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The Chief: Douglas Haig and the British Army
By Gary Sheffield
Reviewed by Ian Shields, U K Defence Forum
Think of the First World War and what images come to mind? Inevitably it is the Western Front, trench warfare, mud, mass casualties and perhaps even hopelessness. We have been conditioned to think such way largely by the perceived culture and popular media: lacking experience we have been informed by reading Owen and Sassoon at school, by watching Sherriff's Journey's End and Oh What A Lovely War, by the imager of "Lions Led by Donkeys" (cf Clarke) and by Fry's portrayal of a General (Haig?) in Blackadder Goes Forth. Yet there is an alternative view, and the late John Terraine started an alternative school of thought about the First World War in general and the Western Front in particular.
The standard bearer of that school is Professor Gary Sheffield from the University of Birmingham with his outstanding Forgotten Victory, excellent co-editorship of Haig's diaries and now what many are already hailing as the definitive (although Professor Sheffield himself, anticipating this accolade, specifically dismisses the notion in his book) biography of Haig. Whether it will be regarded, at least until replaced by another, as definitive I will the reader to decide, but what I can state is that this is a truly significant contribution to our understanding of the First World War and of Haig's role.
What Professor Sheffield has produced is a highly readable work that is immaculately researched, drawing extensively on original papers, diaries and official documents. He tackles head-on many of the myths surrounding Haig, in particular that he was unfeeling, unimaginative and opposed to new technology: three myths that Professor Sheffield disproves through evidence and logic.
He takes many of the more famous "quotations" attributed to Haig (such as the role of Cavalry) and proves that he was either blatantly mis-quoted (often by those who had a grudge against Haig) or were taken totally out of context. In terms of technology, where Sheffield criticises Haig is putting too much faith in unproven new systems (such as gas and the very early tank) and he highlights Haig's friendship with Trenchard and the latter's life-long admiration of the General.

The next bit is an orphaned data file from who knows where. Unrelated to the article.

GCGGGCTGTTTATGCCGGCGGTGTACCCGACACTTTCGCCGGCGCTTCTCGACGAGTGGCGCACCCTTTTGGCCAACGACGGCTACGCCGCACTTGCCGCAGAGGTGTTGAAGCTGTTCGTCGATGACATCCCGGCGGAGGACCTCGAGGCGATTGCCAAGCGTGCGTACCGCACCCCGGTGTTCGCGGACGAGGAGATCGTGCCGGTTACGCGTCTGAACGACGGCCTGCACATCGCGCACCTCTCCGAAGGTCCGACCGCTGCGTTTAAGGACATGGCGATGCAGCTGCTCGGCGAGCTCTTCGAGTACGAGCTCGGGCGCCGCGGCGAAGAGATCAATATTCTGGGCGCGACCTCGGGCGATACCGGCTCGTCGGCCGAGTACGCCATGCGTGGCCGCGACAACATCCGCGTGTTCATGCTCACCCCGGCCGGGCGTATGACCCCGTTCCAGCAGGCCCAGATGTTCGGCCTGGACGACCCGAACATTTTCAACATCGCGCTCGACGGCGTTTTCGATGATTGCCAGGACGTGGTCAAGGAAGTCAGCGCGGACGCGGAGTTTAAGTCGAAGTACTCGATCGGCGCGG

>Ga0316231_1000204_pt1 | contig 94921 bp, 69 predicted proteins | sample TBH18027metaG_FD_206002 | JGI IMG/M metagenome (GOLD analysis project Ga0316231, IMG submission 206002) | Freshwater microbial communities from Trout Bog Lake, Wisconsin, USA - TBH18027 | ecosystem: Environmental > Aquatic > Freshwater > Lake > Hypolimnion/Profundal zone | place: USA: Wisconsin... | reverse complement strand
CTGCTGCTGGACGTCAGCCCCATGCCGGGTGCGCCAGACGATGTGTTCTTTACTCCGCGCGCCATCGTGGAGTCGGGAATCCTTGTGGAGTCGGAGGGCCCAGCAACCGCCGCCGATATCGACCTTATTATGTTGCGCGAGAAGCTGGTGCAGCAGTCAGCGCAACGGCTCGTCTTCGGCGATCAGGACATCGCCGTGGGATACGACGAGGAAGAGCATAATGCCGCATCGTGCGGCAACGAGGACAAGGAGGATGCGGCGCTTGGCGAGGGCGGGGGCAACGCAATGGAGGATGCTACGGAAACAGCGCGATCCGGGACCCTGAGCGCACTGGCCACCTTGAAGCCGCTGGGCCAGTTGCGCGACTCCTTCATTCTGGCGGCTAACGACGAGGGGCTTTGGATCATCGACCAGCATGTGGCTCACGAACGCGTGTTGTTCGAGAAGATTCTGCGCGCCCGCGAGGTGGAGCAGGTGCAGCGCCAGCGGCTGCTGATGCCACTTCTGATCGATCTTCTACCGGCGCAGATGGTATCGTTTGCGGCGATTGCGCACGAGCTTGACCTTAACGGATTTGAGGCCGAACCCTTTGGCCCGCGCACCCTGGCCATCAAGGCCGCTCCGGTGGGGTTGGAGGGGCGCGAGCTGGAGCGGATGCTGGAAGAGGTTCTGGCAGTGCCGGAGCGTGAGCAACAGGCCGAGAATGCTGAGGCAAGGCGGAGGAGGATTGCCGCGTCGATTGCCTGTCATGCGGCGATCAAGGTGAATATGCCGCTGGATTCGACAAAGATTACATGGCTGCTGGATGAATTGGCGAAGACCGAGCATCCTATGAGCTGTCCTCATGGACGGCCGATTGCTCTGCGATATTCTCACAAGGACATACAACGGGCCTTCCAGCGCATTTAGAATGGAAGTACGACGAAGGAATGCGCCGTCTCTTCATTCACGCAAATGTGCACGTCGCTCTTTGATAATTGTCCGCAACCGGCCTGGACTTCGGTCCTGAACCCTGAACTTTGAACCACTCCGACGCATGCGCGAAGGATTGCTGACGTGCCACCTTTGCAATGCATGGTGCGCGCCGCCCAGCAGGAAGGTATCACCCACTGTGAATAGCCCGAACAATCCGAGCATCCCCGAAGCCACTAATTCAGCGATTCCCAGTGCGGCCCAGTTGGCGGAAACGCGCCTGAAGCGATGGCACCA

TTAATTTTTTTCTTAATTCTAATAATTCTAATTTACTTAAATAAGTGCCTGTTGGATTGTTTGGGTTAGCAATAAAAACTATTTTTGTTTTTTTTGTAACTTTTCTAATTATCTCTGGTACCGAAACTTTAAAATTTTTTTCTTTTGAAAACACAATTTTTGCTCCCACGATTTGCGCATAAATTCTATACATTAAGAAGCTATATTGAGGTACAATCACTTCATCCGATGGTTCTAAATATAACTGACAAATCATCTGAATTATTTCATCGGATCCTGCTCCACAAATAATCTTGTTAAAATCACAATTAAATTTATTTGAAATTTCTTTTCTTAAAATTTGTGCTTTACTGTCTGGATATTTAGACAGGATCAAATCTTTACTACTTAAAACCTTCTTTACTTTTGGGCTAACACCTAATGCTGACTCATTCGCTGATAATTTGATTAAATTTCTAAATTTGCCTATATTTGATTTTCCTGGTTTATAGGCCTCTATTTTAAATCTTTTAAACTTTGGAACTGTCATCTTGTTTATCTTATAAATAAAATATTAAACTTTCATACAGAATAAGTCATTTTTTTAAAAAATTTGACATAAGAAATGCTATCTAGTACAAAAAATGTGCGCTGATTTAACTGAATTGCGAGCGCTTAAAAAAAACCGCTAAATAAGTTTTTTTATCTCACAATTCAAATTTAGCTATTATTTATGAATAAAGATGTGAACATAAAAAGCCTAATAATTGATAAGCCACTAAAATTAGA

Looking at the book itself, Professor Sheffield runs through Haig's early life and Army career fairly quickly, but stresses that Haig was a product of his time and reminds us repeatedly of Haig's late-Victorian upbringing. His successes in South Africa and attendance at Staff College are covered equally briefly before the author turns his attention in the bulk of the book to Haig's appointments and achievements in France. Each battle – its genesis, the key commanders and the political background (both in terms of Anglo-French co-operation and relations with London) are examined, and the command decisions, set against the backdrop of the technology of the day, examined.
Interestingly, Professor Sheffield choses to use much of the language of contemporary doctrine when examining Haig's performance, which further enhances the readability of this biography. In the penultimate chapter he reviews Haig's role in the aftermath of the War, emphasising the great good that Haig did in setting up welfare support for ex-soldiers, particularly the maimed (it is only fairly recently that the words "Haig Fund" have been dropped from the poppies we all buy and wear for Remembrance Day). He also examines, perhaps a little too briefly, Haig's potential (but avoided) role in post-War politics and makes passing (but not developed) reference to Haig's relationship with Mussolini.
A friend of mine, an artist, told me that portraits tell you more about the painter than the subject. Professor Sheffield clearly has a considerable knowledge of Haig and a marked insight into his subject. Equally, he is keen to set the record straight and show Haig in a more balanced light. To a very, very large extent he succeeds: praising where praise is due and criticising where criticism is due.
I doubt that any author can completely disassociate himself from his subject, especially when he has spent as much time working with the source material, but Professor Sheffield has done an excellent job in showing Haig for what he was: the leader of the British troops through a prolonged and painful war and learning experience, and the leader of the great (and, to quote again another of the Professor's works, forgotten) victory. Those who wish to learn more about the Western Front and who are capable of keeping an open mind should read this book for it goes a very long way to setting the record straight.
The critics have rightly given this book considerable praise and I equally commend it.